Fair Work recovered $123 million in unpaid wages for workers in the last financial year alone

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  • The Fair Work Ombudsman released its latest annual report, recovering $123 million for more than 25,000 workers during the last financial year.
  • Included in the recovery was $90 million in underpayments that employers self-reported.
  • “The prevalence and the scale of big corporations underpaying their workers is extremely disappointing and concerning,” Fair Work Ombudsman Sandra Parker said in a statement.
  • Visit Business Insider Australia‚Äôs homepage for more stories.

The Fair Work Ombudsman (FWO) has recouped millions for Australian workers in the last financial year.

FWO released its 2019-2020 Annual Report, revealing that it recovered $123 million for 25,583 underpaid employees. This included $90 million in underpayments self-reported by employers.

In addition, more than $56.8 million was back-paid after investigations and Enforceable Undertakings negotiated with the ombusdman. Plus, the agency recovered $1.7 million in unpaid wages for migrant workers.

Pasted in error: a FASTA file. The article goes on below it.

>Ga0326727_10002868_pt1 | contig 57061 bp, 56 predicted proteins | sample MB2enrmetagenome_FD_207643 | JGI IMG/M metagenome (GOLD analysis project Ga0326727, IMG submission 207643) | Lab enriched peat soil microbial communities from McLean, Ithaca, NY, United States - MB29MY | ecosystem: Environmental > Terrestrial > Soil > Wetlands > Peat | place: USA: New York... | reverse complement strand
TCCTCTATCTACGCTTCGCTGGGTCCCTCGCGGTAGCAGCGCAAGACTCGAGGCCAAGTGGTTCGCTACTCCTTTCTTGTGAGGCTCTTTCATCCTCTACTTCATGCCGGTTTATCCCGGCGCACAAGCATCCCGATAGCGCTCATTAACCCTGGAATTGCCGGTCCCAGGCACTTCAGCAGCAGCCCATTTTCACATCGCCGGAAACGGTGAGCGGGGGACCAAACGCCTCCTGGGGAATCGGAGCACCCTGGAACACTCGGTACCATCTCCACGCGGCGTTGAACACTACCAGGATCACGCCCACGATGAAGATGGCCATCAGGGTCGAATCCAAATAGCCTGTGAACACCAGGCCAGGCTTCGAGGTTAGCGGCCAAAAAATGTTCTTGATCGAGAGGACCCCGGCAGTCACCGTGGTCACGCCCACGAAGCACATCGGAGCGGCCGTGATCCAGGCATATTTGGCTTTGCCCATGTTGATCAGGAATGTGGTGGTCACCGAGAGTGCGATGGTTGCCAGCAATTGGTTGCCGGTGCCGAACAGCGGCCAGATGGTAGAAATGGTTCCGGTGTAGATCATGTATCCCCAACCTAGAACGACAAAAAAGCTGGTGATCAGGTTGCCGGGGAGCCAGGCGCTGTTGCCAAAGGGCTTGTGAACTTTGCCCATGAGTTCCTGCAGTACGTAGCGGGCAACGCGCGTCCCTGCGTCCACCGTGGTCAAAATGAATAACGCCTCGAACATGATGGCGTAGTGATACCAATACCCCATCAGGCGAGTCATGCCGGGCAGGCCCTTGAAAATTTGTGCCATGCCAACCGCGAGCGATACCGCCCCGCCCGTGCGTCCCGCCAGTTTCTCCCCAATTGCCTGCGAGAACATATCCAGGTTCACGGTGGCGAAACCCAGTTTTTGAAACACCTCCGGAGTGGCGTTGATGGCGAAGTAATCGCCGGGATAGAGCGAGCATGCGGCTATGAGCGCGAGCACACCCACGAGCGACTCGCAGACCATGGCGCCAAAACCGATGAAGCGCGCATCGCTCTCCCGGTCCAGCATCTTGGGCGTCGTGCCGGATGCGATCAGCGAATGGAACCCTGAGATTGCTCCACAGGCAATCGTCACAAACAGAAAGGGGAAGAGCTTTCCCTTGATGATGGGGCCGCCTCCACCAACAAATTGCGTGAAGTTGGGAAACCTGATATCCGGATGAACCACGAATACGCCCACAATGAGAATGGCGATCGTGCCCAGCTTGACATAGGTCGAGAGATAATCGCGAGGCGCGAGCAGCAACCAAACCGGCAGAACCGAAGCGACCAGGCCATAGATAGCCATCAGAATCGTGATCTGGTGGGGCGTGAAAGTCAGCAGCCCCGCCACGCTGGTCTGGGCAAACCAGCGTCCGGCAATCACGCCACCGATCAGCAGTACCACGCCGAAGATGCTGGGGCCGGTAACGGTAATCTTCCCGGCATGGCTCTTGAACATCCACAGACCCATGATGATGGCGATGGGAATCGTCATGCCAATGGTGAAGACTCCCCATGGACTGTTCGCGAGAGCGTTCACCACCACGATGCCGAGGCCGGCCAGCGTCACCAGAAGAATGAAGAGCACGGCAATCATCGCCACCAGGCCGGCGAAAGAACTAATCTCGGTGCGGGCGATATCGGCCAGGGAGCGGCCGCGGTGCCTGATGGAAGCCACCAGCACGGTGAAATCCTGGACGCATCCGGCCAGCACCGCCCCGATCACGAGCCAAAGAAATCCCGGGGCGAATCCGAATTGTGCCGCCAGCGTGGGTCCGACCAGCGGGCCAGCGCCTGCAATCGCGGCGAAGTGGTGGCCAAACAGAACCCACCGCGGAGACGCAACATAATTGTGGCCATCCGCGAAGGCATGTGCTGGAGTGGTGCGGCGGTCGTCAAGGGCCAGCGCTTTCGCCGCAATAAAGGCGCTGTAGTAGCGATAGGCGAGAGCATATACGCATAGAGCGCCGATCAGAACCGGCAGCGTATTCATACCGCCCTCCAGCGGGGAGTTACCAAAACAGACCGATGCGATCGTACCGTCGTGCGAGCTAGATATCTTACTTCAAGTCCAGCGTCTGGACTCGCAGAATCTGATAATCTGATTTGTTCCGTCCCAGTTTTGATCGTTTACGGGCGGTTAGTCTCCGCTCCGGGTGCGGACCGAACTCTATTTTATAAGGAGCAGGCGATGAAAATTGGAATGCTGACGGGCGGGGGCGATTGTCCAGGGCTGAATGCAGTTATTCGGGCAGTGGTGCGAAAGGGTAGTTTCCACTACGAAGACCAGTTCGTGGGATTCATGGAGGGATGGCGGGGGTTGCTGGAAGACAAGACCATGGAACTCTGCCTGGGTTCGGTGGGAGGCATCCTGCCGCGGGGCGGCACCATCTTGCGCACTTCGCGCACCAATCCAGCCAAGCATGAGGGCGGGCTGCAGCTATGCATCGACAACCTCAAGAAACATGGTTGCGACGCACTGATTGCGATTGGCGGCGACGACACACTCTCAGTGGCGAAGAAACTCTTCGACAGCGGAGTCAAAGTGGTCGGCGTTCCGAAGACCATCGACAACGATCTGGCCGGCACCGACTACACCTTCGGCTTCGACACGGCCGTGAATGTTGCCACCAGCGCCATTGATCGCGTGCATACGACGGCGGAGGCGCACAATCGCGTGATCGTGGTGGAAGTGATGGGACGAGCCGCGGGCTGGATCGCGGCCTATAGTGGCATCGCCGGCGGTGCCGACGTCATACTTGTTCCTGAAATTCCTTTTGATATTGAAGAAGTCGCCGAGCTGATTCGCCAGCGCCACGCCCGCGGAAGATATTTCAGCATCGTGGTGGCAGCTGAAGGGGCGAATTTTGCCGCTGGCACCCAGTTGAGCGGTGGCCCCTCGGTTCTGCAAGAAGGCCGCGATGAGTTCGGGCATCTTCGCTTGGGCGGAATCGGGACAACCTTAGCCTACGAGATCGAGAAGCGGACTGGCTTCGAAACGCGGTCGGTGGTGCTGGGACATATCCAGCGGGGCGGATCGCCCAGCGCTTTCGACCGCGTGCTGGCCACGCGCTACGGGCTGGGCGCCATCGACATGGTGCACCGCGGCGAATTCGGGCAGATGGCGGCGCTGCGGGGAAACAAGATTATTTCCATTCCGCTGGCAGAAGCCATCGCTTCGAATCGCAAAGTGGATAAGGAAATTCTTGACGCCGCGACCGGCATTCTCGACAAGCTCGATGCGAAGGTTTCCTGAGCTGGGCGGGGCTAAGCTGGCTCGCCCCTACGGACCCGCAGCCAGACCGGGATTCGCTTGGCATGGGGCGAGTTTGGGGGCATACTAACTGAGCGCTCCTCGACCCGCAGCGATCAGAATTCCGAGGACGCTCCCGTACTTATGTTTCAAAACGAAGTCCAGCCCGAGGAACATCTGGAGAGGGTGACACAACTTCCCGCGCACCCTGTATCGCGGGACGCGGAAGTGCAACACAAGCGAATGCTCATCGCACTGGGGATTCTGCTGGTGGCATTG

Fair Work Ombudsman Sandra Parker said in a statement underpayments from large businesses had been a new challenge for the FWO over the past year.

“The prevalence and the scale of big corporations underpaying their workers is extremely disappointing and concerning,” she said. “We have established a dedicated taskforce within the Fair Work Ombudsman to investigate these matters.”

Several companies have been found to have underpaid staff in the last year, including David Jones, Country Road, Coles, Woolworths and Wesptac.

As of July 1, the FWO had 72 matters before the courts, many of which involved the alleged exploitation of workers. There were 54 new litigations filed – more than twice the number from last year – with half of them involving businesses across the restaurant, fast food and cafe industries.

Fair Work handed out 952 compliance notices – more than three times the number issued last year – and recovered $7.8 million in underpaid wages.

During the onset of the coronavirus, the organisation beefed up resources for frontline services and established a hotline that answered more than 50,000 calls.

When looking at the ombudsman’s court-ordered penalties, this amounted to $4.3 million for the last financial year.

“We will continue our intelligence-led, priority-driven work targeting high-risk sectors and practices, protecting vulnerable workers and educating both employers and employees across Australian workplaces as they recover from the pandemic in the year ahead,” Parker said.

The report comes after Queensland and Victoria passed laws that make wage theft a crime. Employers could face up to 10 years in jail for committing the crime in those states.

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